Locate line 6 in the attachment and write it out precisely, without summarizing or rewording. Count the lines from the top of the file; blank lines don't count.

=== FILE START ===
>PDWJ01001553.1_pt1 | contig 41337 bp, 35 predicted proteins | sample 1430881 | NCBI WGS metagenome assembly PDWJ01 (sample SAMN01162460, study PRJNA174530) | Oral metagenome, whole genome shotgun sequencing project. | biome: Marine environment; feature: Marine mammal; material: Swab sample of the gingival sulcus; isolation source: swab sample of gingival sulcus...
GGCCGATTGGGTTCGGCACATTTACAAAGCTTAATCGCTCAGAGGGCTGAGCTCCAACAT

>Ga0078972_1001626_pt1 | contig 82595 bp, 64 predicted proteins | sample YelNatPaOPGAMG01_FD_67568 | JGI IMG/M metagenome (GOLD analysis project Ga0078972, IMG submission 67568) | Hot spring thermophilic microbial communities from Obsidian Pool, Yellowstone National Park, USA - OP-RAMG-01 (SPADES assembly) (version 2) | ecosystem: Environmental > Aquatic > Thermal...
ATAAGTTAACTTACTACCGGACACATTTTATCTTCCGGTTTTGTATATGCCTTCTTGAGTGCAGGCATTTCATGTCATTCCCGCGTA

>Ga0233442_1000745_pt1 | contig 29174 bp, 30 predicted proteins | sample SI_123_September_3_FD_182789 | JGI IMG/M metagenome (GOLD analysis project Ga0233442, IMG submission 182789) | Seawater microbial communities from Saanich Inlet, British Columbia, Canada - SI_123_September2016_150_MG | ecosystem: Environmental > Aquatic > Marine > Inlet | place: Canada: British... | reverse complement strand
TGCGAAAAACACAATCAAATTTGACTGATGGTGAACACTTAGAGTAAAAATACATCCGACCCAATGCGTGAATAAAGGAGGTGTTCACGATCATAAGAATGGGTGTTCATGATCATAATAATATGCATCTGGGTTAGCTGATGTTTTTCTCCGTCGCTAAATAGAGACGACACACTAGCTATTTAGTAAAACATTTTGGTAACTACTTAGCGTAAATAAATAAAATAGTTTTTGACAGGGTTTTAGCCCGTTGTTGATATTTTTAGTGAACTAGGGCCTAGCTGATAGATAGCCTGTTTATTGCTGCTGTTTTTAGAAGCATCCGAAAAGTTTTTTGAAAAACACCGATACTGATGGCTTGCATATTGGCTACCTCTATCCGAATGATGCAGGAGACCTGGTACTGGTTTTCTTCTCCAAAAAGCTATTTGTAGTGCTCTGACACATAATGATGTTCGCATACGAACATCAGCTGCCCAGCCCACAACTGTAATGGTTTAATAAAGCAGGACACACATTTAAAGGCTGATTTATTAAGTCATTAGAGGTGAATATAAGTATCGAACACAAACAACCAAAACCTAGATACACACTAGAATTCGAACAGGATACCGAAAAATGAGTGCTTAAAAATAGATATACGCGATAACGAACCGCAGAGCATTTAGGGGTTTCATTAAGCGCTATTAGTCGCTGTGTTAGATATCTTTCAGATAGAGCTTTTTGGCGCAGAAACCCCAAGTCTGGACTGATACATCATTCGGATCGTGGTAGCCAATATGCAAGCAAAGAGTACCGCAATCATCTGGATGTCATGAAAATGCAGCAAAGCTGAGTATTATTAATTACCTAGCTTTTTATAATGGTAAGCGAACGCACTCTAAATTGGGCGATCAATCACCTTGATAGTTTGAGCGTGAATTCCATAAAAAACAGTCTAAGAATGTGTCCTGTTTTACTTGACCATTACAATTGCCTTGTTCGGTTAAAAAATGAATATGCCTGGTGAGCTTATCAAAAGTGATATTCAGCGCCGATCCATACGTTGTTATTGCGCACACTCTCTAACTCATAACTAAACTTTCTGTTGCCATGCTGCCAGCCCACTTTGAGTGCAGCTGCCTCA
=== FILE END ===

TGCGAAAAACACAATCAAATTTGACTGATGGTGAACACTTAGAGTAAAAATACATCCGACCCAATGCGTGAATAAAGGAGGTGTTCACGATCATAAGAATGGGTGTTCATGATCATAATAATATGCATCTGGGTTAGCTGATGTTTTTCTCCGTCGCTAAATAGAGACGACACACTAGCTATTTAGTAAAACATTTTGGTAACTACTTAGCGTAAATAAATAAAATAGTTTTTGACAGGGTTTTAGCCCGTTGTTGATATTTTTAGTGAACTAGGGCCTAGCTGATAGATAGCCTGTTTATTGCTGCTGTTTTTAGAAGCATCCGAAAAGTTTTTTGAAAAACACCGATACTGATGGCTTGCATATTGGCTACCTCTATCCGAATGATGCAGGAGACCTGGTACTGGTTTTCTTCTCCAAAAAGCTATTTGTAGTGCTCTGACACATAATGATGTTCGCATACGAACATCAGCTGCCCAGCCCACAACTGTAATGGTTTAATAAAGCAGGACACACATTTAAAGGCTGATTTATTAAGTCATTAGAGGTGAATATAAGTATCGAACACAAACAACCAAAACCTAGATACACACTAGAATTCGAACAGGATACCGAAAAATGAGTGCTTAAAAATAGATATACGCGATAACGAACCGCAGAGCATTTAGGGGTTTCATTAAGCGCTATTAGTCGCTGTGTTAGATATCTTTCAGATAGAGCTTTTTGGCGCAGAAACCCCAAGTCTGGACTGATACATCATTCGGATCGTGGTAGCCAATATGCAAGCAAAGAGTACCGCAATCATCTGGATGTCATGAAAATGCAGCAAAGCTGAGTATTATTAATTACCTAGCTTTTTATAATGGTAAGCGAACGCACTCTAAATTGGGCGATCAATCACCTTGATAGTTTGAGCGTGAATTCCATAAAAAACAGTCTAAGAATGTGTCCTGTTTTACTTGACCATTACAATTGCCTTGTTCGGTTAAAAAATGAATATGCCTGGTGAGCTTATCAAAAGTGATATTCAGCGCCGATCCATACGTTGTTATTGCGCACACTCTCTAACTCATAACTAAACTTTCTGTTGCCATGCTGCCAGCCCACTTTGAGTGCAGCTGCCTCA